NEW YORK (CNNMoney) -- Tax cheats hiding money offshore have until the end of August to fess up if they want Uncle Sam to take it easy on them.
The IRS announced on Tuesday that it would give taxpayers a reduction in penalties -- and no jail time -- if they fess up to any undisclosed overseas accounts by Aug. 31.
"This new effort gives those hiding money in foreign accounts a tough, fair way to resolve their tax problems once and for all," said IRS Commissioner Doug Shulman in a prepared statement. "And it gives people a chance to come in before we find them."
Tax evaders will face a penalty of up to 25% of the highest annual account balance going back to 2003, though some taxpayers will be able to receive a penalty of as little as 5% depending on the size of the account.
The program also requires tax evaders to fork over back taxes, interest and late charges for up to eight years.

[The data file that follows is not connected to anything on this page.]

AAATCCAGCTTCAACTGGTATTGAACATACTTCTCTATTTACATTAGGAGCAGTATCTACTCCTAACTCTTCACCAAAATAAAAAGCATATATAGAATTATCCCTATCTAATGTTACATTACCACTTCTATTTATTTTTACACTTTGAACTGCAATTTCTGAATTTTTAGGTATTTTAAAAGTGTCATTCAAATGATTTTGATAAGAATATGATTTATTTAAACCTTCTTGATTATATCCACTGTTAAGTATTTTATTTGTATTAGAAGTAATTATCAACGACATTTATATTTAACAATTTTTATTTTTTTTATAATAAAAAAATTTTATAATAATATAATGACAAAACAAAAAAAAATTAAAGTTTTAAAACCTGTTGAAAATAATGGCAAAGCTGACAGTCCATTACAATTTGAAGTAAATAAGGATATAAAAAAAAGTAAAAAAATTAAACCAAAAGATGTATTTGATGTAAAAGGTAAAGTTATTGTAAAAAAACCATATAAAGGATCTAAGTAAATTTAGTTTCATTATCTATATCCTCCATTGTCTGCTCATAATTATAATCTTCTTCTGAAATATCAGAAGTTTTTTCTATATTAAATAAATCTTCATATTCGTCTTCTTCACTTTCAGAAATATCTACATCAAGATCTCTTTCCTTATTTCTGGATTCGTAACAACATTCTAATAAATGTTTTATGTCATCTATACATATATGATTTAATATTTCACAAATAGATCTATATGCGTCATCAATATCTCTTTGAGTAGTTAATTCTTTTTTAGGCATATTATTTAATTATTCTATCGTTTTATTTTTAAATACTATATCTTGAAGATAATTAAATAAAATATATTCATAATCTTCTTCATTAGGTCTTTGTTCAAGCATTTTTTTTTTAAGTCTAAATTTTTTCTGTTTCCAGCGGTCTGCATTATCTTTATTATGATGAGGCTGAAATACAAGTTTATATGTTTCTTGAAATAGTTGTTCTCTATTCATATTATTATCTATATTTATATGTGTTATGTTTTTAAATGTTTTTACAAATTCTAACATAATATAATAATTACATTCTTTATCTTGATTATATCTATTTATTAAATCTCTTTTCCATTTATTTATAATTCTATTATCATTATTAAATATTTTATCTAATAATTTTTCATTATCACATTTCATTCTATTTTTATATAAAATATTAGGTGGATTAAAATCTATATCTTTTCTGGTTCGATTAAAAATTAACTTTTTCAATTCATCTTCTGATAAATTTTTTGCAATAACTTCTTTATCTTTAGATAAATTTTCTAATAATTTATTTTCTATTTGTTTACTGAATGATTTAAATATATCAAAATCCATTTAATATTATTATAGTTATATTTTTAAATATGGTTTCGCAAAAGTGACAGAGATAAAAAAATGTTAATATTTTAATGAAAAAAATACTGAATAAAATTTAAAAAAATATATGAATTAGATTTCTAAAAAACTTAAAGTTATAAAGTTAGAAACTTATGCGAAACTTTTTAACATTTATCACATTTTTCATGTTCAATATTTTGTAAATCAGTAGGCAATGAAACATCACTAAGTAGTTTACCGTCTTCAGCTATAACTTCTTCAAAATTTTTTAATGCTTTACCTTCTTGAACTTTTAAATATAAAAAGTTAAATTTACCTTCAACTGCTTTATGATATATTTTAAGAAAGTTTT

This is the IRS's second voluntary attempt at this program. In 2009 it reeled in 15,000 taxpayers with undisclosed overseas accounts at banks in more than 60 countries.
Penalties under the new initiative are higher than they were during the 2009 program so that people who waited to fess up aren't rewarded. However, Schulman said that as the IRS continues to invest more resources in cracking down on these illegal offshore accounts, this is the time to come forward.
"The situation will just get worse in the months ahead for those hiding assets and income offshore," he said. "This new disclosure initiative is the last, best chance for people to get back into the system."
|Overnight Avg Rate||Latest||Change||Last Week|
|30 yr fixed||3.75%||3.59%|
|15 yr fixed||2.91%||2.69%|
|30 yr refi||3.79%||3.59%|
|15 yr refi||2.99%||2.75%|
Today's featured rates:
Coca-Cola announced it had suspended production of Coke in Venezuela and other sugar-sweetened beverages due to a lack of raw sugar. More
Egg freezing promises women freedom from their biological clocks, but there's a lot of room for innovation in the space. More
In 1998, Ntsiki Biyela won a scholarship to study wine making. Now she's about to launch her own brand. More
What if lowering student debt was as easy as sending students a letter? More